Victimology is an area within criminology that focuses on studying victims of crime. Feminist movements had an impact on the study of victims in general, they said women and children were not ‘victims’ but ‘survivors’. The founding fathers of Victimology were Mendlesohn (1937), Von Hentig (1948), Wolfgang (1958), Schafer (1968) and later on more theorists like Rock (1983), Walklate (1985), Miers (1988), Karmen (1990), Fattah (1992), Elias (1994) developed it. Crime victim refers to any person, group or entity who has suffered injury or loss due to illegal activity. Legal definition: A person who has suffered direct, or threatened, physical, emotional or pecuniary harm as a result of the commission of a crime; or in the case of a victim being an institutional entity, any of the same harms by an individual or authorized representative of another entity (Home Office, 2002). As it can be seen, Victimology is a more recent development only emerging in the mid 20th century. "The scientific study of victimization, including the relationships between victims and offenders, the interactions between victims and the criminal justice system -- that is, the police and courts, and corrections officials -- and the connections between victims and other societal groups and institutions, such as the media, businesses, and social movements“ ( Karmen, 1990). This shows the many different aspects of Victimology that needs to be considered. For example, when looking at children as victims it is important to see how the criminal justice system, media, and society as a whole views them. This makes it easier to understand what is being done about the young people being victimized.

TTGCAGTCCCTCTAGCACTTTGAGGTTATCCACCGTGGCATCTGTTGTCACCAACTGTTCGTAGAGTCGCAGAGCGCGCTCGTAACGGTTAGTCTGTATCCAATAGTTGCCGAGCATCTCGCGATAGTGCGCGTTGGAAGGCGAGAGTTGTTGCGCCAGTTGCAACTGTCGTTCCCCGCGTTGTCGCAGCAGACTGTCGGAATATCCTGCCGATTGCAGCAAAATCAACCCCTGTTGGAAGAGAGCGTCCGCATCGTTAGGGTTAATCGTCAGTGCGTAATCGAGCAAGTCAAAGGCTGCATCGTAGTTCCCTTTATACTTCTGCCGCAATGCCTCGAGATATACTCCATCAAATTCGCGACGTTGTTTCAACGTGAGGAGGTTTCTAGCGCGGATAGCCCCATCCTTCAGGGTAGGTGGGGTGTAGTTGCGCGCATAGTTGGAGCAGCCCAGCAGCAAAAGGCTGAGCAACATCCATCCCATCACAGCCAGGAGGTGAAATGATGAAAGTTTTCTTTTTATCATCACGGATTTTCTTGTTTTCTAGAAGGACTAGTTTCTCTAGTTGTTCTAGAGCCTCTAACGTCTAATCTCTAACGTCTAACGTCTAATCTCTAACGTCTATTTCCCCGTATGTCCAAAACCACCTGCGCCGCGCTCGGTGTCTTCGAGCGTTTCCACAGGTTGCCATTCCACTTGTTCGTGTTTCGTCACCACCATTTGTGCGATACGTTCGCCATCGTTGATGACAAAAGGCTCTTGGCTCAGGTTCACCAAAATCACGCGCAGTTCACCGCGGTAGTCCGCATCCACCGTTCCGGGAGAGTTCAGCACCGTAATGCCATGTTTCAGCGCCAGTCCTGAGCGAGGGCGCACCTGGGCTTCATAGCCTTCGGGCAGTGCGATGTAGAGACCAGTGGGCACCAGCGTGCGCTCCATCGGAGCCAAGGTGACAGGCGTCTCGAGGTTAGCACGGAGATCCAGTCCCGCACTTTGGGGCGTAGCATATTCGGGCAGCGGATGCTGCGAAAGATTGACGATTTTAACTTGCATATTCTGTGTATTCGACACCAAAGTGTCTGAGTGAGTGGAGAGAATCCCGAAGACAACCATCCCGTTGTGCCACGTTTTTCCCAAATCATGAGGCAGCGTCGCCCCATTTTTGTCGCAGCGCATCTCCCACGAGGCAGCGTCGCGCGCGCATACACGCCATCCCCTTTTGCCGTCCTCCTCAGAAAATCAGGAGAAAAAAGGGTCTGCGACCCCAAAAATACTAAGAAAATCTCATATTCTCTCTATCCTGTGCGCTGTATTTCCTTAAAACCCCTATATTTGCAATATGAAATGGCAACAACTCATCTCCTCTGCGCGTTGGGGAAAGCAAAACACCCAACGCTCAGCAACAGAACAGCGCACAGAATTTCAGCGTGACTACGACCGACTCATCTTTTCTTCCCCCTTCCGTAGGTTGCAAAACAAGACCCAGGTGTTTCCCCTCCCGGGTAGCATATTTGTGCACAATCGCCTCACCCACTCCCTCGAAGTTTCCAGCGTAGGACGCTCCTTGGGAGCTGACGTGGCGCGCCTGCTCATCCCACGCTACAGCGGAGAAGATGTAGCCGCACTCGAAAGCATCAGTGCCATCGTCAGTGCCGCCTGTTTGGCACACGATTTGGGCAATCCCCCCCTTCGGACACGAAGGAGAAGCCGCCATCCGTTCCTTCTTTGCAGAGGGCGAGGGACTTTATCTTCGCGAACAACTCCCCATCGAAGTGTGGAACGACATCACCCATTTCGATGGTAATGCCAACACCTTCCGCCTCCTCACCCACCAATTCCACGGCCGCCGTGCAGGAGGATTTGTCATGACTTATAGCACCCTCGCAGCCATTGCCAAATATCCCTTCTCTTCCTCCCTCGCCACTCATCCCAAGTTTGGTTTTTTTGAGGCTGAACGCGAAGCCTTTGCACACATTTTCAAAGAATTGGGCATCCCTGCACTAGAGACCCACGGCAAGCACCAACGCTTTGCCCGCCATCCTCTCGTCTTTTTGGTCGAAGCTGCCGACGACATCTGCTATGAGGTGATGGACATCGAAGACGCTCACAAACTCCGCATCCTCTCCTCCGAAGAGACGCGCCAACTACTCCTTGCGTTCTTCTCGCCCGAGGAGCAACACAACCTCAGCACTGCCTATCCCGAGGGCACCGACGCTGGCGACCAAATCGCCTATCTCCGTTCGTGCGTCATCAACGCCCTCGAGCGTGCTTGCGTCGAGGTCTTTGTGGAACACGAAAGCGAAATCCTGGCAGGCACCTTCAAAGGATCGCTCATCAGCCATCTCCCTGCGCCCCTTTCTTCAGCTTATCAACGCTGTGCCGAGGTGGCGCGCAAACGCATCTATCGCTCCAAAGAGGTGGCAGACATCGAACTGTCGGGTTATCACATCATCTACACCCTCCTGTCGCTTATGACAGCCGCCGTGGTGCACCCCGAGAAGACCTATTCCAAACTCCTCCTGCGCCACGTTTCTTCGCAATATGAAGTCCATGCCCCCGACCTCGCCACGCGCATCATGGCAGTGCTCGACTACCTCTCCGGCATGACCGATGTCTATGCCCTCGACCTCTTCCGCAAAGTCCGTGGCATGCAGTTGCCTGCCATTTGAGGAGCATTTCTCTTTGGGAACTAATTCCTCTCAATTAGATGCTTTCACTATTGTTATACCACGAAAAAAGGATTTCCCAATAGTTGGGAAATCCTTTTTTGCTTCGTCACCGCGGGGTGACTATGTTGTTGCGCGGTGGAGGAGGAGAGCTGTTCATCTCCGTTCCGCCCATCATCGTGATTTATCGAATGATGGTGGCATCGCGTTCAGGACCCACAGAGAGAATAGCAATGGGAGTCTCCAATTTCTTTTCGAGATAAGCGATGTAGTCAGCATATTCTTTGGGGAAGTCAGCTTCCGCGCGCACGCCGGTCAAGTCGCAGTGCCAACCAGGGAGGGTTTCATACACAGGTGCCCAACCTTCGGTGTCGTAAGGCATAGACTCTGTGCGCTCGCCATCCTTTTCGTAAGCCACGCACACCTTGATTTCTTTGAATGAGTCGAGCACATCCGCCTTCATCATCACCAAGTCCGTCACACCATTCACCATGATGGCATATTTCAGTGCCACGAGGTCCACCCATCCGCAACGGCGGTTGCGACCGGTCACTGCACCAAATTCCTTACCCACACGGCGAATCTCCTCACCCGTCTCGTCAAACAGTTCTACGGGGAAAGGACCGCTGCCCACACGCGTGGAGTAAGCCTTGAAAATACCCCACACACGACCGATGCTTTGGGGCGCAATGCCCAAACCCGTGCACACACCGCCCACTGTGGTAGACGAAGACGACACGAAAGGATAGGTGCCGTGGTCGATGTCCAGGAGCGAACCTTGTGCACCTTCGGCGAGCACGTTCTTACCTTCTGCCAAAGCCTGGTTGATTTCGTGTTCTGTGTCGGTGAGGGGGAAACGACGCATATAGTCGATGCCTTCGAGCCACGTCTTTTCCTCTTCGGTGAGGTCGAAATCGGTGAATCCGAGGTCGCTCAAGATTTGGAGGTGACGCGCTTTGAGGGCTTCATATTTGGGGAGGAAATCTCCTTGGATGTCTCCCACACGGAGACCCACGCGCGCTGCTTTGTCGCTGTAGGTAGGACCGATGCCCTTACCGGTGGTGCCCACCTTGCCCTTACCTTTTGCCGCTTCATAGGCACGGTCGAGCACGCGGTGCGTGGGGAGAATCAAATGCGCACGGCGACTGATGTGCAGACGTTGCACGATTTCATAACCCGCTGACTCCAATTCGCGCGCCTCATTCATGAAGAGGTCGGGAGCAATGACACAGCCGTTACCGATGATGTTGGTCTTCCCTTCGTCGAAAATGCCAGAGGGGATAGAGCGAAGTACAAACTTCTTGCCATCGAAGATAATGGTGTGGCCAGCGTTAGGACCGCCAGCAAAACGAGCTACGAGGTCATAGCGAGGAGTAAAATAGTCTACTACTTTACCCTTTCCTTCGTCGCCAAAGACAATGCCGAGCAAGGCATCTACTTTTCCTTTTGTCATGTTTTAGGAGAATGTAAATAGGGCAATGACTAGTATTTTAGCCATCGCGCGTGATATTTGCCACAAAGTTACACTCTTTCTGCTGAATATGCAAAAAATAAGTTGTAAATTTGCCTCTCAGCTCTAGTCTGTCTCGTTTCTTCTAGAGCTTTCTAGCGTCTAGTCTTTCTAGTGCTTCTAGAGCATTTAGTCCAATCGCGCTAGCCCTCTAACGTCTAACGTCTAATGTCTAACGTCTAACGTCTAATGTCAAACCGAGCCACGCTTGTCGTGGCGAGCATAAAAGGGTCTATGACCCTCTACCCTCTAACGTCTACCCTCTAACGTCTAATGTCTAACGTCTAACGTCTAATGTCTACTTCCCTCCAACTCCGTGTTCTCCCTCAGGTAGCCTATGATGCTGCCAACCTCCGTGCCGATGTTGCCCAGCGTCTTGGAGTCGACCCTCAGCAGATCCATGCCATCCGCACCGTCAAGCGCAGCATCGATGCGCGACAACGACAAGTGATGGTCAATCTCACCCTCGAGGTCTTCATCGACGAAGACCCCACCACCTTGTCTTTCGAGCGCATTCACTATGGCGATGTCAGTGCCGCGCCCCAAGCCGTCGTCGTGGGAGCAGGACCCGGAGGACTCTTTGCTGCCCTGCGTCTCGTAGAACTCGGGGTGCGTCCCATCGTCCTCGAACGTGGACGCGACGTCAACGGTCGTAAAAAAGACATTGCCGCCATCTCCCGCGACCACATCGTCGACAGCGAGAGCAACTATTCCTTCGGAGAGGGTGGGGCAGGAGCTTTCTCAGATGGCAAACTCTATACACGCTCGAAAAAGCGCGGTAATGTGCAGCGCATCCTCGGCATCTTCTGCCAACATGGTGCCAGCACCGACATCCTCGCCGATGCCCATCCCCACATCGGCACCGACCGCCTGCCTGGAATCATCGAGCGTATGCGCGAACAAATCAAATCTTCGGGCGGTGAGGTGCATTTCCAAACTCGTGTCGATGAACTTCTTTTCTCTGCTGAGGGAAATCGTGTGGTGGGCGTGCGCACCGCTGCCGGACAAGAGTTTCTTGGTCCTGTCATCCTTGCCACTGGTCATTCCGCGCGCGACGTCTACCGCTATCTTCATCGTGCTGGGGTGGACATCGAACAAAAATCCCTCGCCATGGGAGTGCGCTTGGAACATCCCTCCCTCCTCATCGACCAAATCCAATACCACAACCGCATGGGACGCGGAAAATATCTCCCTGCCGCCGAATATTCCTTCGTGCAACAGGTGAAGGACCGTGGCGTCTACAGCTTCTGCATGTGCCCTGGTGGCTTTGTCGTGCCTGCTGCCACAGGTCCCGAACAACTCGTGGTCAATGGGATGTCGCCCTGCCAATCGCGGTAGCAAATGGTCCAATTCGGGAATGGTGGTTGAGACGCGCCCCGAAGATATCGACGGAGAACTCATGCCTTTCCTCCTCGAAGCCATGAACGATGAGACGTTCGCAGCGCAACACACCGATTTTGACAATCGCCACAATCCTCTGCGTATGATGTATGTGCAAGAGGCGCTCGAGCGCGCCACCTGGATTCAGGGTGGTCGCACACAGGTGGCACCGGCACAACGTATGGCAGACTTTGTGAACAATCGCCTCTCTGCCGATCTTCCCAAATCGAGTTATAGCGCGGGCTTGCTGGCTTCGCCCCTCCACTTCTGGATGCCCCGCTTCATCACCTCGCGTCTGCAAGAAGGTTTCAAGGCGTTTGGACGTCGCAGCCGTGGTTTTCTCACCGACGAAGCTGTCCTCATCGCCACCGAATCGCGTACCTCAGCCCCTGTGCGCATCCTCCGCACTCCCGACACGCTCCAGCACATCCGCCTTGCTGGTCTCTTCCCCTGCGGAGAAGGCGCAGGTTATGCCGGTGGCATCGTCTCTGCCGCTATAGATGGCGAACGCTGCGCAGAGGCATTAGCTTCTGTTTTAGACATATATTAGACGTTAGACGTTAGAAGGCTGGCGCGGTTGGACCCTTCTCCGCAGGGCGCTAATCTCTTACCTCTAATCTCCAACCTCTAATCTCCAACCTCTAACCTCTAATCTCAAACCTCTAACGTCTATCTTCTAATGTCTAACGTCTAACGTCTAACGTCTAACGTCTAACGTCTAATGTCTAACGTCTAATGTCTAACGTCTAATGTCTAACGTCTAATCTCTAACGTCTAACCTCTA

Child Abuse within the home:
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